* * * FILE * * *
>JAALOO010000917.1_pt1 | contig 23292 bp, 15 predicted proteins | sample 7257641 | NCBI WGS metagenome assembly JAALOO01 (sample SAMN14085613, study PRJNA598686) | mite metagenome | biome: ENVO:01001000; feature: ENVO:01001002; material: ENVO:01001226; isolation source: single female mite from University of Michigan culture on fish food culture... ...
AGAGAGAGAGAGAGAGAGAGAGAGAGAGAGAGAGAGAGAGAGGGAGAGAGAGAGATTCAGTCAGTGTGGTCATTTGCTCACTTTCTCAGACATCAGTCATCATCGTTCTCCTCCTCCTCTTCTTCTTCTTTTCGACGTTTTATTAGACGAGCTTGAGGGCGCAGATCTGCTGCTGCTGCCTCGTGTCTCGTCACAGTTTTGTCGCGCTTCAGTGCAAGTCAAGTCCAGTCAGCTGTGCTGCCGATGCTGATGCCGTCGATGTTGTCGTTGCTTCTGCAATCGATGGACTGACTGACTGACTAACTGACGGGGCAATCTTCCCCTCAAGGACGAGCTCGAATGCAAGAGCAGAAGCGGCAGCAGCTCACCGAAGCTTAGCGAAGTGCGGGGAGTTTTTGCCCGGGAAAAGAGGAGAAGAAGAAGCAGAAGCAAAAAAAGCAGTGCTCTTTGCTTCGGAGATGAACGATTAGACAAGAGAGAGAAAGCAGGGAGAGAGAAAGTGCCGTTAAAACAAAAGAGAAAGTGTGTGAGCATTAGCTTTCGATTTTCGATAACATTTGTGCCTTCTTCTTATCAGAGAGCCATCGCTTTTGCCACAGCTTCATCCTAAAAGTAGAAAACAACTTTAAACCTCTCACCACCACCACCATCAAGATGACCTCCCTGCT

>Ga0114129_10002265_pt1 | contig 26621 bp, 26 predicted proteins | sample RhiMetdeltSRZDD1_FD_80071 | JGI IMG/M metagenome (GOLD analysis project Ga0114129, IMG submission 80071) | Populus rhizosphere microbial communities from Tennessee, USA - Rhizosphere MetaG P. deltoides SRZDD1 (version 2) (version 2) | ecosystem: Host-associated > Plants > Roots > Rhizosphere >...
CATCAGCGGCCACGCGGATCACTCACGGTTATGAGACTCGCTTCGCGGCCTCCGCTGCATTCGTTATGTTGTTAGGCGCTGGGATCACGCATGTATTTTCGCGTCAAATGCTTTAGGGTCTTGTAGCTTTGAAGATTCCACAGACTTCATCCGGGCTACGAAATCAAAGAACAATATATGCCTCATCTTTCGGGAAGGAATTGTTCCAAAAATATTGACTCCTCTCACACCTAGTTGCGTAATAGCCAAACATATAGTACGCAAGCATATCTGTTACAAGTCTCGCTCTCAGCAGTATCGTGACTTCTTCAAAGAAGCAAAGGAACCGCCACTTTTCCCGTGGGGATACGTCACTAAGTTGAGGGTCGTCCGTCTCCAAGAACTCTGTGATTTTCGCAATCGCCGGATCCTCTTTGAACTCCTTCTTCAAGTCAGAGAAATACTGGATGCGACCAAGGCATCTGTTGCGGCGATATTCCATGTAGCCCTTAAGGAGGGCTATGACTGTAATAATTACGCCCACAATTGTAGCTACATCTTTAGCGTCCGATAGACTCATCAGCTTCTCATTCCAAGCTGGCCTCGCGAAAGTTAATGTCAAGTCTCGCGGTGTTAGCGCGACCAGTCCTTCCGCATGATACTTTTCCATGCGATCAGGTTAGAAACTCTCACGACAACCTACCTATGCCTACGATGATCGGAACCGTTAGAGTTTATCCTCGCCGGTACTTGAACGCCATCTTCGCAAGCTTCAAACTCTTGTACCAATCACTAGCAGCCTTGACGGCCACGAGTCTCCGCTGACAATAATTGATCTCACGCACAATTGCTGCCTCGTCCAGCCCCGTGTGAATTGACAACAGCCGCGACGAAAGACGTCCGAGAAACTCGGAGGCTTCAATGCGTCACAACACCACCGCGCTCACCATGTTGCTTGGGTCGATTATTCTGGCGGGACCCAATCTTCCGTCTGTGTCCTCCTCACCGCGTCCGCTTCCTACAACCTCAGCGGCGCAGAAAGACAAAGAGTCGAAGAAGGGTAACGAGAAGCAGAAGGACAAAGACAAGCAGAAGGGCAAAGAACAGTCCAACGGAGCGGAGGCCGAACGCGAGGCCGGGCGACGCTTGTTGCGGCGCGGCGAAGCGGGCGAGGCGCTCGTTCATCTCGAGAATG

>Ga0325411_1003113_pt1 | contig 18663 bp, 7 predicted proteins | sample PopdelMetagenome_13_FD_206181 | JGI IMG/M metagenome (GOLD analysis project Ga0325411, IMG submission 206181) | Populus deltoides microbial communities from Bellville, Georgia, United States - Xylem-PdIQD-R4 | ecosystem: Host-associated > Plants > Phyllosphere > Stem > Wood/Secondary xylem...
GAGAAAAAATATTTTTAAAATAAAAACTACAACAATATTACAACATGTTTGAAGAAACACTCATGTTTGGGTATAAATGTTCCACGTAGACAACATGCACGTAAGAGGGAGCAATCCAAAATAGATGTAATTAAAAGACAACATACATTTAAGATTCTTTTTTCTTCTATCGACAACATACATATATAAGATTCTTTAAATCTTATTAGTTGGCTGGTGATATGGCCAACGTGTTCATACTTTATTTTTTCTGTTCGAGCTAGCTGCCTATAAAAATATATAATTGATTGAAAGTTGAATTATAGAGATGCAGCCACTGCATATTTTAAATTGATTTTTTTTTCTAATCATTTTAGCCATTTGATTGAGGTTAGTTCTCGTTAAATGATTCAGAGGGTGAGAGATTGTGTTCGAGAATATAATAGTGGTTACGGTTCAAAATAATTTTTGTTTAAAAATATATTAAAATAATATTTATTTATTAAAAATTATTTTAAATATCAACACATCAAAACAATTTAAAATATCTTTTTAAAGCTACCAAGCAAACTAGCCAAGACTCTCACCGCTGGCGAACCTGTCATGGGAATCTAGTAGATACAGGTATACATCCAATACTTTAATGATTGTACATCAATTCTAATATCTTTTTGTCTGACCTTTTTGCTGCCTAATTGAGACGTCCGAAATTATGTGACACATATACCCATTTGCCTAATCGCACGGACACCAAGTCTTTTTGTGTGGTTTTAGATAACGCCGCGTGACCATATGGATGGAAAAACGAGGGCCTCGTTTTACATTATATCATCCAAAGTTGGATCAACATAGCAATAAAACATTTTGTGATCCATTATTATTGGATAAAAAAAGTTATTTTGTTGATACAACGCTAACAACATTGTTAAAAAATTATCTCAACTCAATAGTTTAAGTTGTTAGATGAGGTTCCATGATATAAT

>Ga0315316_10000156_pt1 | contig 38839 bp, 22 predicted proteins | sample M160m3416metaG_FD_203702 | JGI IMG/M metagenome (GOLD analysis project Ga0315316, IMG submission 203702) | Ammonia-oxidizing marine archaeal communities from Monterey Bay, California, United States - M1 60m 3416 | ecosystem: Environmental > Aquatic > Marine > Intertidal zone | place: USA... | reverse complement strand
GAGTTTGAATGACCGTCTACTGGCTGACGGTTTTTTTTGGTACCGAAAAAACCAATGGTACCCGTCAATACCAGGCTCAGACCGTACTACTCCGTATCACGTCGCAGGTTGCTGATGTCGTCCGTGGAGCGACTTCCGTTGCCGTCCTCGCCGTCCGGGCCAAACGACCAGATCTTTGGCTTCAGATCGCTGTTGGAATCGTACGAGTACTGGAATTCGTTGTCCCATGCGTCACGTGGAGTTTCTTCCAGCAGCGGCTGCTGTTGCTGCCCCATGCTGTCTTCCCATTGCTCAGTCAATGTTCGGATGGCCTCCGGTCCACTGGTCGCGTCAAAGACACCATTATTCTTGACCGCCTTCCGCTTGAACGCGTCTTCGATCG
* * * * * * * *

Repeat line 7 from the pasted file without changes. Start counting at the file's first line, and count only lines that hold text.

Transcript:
>Ga0315316_10000156_pt1 | contig 38839 bp, 22 predicted proteins | sample M160m3416metaG_FD_203702 | JGI IMG/M metagenome (GOLD analysis project Ga0315316, IMG submission 203702) | Ammonia-oxidizing marine archaeal communities from Monterey Bay, California, United States - M1 60m 3416 | ecosystem: Environmental > Aquatic > Marine > Intertidal zone | place: USA... | reverse complement strand